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Are We There Yet?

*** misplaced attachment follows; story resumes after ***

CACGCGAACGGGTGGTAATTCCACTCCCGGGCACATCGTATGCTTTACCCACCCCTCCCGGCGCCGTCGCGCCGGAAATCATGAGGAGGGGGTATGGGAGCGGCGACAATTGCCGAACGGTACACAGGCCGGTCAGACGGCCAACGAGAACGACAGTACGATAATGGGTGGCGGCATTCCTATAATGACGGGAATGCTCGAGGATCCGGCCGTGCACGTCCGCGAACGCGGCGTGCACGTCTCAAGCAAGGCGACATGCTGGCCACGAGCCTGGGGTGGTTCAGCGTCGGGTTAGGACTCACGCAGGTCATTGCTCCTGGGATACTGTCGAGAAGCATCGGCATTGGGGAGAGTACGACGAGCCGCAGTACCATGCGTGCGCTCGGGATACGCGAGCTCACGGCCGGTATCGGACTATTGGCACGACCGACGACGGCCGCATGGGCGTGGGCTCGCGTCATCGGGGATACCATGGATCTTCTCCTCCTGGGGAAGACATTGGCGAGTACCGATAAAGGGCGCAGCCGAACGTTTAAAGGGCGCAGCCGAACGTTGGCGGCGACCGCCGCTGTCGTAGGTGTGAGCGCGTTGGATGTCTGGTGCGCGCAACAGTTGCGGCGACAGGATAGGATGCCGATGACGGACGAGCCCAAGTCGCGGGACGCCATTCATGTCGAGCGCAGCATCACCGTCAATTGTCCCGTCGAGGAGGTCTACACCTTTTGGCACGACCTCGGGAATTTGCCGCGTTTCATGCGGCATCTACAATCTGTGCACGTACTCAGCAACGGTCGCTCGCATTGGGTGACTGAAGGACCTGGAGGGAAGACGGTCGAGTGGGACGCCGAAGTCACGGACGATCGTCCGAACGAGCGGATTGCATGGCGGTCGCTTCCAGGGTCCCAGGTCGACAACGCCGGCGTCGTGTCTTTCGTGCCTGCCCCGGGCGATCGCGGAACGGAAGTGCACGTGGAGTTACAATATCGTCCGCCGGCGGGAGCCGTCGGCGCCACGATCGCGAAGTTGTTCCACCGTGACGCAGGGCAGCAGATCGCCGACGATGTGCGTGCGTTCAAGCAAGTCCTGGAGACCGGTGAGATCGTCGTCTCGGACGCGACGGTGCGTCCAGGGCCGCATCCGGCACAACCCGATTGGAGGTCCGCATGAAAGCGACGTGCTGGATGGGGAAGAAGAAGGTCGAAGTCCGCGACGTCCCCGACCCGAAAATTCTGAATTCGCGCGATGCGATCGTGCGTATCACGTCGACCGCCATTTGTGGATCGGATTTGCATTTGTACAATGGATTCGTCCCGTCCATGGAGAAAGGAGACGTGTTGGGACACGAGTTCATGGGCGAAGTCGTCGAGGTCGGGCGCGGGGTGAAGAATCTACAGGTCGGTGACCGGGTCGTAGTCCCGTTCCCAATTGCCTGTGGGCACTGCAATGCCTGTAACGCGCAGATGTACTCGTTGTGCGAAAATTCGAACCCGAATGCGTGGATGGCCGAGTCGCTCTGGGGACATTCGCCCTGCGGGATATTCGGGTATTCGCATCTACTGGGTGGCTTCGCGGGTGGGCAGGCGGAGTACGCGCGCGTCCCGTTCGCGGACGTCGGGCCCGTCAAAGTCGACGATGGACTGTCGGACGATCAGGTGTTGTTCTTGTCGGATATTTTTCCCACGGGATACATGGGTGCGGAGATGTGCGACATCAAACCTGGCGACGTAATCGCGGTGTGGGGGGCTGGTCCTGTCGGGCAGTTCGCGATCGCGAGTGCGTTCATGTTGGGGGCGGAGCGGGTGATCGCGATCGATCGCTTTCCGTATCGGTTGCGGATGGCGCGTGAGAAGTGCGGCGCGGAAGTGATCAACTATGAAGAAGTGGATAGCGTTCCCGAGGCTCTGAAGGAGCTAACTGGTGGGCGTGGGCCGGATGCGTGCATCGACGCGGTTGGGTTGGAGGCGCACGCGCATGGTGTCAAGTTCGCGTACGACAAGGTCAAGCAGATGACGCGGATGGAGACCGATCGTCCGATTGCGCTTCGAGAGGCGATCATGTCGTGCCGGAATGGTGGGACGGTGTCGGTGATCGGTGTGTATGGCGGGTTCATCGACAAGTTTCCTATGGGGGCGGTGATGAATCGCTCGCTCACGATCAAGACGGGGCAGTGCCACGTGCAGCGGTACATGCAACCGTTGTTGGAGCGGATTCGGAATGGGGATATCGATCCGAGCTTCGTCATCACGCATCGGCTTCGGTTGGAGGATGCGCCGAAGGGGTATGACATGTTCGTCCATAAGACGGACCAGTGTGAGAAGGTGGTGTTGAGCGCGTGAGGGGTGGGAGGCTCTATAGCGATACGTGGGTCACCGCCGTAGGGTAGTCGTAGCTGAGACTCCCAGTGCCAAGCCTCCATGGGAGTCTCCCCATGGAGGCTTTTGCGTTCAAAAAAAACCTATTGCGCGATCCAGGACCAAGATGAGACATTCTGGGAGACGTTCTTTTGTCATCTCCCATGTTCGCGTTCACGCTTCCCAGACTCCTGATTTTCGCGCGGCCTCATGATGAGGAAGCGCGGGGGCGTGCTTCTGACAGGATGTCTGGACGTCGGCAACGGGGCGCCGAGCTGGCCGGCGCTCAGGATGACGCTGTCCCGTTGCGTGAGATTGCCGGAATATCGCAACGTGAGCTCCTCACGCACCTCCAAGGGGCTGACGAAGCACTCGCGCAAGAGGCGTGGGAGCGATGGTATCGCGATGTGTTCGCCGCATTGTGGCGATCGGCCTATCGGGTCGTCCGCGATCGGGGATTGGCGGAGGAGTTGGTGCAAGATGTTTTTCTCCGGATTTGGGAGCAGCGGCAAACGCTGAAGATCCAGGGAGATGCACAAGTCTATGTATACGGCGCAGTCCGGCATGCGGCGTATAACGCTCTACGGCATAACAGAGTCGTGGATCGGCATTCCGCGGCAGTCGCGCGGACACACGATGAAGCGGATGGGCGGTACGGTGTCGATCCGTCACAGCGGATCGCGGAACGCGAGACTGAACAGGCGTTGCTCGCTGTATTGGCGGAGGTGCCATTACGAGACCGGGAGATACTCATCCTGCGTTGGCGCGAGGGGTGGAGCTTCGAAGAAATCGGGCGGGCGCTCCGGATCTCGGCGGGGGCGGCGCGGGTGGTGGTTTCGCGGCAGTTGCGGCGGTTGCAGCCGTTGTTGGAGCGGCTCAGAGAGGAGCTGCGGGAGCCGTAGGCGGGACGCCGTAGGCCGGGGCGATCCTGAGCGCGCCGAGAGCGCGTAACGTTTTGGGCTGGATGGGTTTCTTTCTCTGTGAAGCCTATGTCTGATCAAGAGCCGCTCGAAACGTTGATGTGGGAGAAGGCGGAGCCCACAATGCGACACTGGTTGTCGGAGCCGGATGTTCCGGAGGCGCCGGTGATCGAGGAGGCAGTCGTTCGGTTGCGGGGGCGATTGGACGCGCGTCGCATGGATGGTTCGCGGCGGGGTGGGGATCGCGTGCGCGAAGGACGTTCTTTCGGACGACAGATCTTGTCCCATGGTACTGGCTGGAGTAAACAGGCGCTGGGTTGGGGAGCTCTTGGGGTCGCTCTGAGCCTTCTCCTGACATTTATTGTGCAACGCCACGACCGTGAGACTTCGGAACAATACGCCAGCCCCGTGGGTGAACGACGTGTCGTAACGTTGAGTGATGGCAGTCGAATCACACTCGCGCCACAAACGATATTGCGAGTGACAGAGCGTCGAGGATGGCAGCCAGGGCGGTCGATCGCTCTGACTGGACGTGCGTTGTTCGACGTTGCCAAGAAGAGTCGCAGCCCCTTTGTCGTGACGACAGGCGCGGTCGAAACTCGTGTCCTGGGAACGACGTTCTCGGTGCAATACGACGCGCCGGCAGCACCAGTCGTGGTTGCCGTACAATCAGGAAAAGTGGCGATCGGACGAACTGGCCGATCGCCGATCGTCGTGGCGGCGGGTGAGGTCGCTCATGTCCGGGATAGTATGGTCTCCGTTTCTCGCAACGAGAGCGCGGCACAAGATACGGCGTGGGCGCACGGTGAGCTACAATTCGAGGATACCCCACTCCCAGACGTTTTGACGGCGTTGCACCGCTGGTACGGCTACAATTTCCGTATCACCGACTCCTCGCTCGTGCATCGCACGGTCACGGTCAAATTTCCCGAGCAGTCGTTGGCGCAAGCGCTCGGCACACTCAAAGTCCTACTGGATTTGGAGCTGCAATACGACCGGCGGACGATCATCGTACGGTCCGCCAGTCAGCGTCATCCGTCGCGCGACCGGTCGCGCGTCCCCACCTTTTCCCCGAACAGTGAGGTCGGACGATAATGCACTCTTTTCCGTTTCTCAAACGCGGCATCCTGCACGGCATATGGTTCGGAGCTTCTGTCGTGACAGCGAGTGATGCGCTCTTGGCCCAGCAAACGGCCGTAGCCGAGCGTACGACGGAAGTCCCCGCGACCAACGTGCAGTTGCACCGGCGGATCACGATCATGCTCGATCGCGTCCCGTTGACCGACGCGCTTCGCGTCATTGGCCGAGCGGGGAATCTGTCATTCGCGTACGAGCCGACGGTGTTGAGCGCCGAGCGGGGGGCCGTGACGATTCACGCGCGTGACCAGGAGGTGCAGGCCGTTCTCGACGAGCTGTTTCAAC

Mr. O'Shea Jackson, this is your life. Your career began in rap music, with the infamous group N.W.A under the moniker Ice Cube. In 1989, you and your group released Straight Outta Compton and quickly became one of the most famous rap artists in the business. But in 1991, the acting bug bit, and the role of Dough Boy in Boyz N the Hood showed a viable career as an actor. Other roles followed, but the keystone was 1994's Friday, which the gangsta rapper wrote (your first screenplay), and played an innocent mailman who loses his job and gets stoned for the first time. Partnered with Chris Tucker, the film was a huge success, and it's held a long shelf-life as a cult classic. After that success, you flexed your auteur muscles by writing and directing The Player's Club, an intimate look at the life of a strip club, and shortly thereafter finished the Friday trilogy. Though you were famous for such songs as "F- the Police" and "Givin' Up the Nappy Dugout," the success of 2002's PG-13 Barbershop opened more family-friendly doors, leading to 2005's Are We There Yet?. The film made $82 million upon release — a sizable number for a January title — and will perhaps lead to more kid-centric projects. You, Cube, star as Nick Persons, a confirmed bachelor who sells sports memorabilia in Portland, Ore. Nick meets the woman of his dreams in Suzanne Kingston (Nia Long), but her children Lindsey (Aleisha Allen) and Kevin (Phillip Bolden) are convinced their mother will get back together with her ex-husband. Of course, Nick isn't a fan of kids in general, but when Suzanne has to go to Vancouver, B.C., he says he'll chaperone them on a flight. The children don't like him, so they sabotage the trip every step of the way, forcing them to drive there in Nick's new car (which suffers all manner of abuse). Along the way, both sides fight with each other, but after the children find out their father has remarried (in a scene that must have been inspired by a similar one in Takeshi Kitano's Kikujiro), everyone begins to see how maybe they're better off together. Directed by Brian Levant (Snow Dogs), Are We There Yet? is a graceless mess, but it's easy to see how it connected with audiences — it faithfully follows its plot, hitting the emotional beats it has to. Unfortunately, everything is played loud and stupid. How you, Cube, must feel about having gone from being "Amerikkka's Most Wanted" to the new Mr. Rogers is anyone's guess. Columbia TriStar presents Are We There Yet? in a good anamorphic transfer (1.78:1) and DD 5.1 audio. Extras include a commentary by director Brian Levant, bloopers (8 min.), "Road Trippin': The Making of Are We There Yet?" (21 min.), "A Tour of Nick's Fine Sports Collectibles" (5 min.), a deleted scene (1 min.), three storyboard comparisons (8 min.), and previews. Keep-case.

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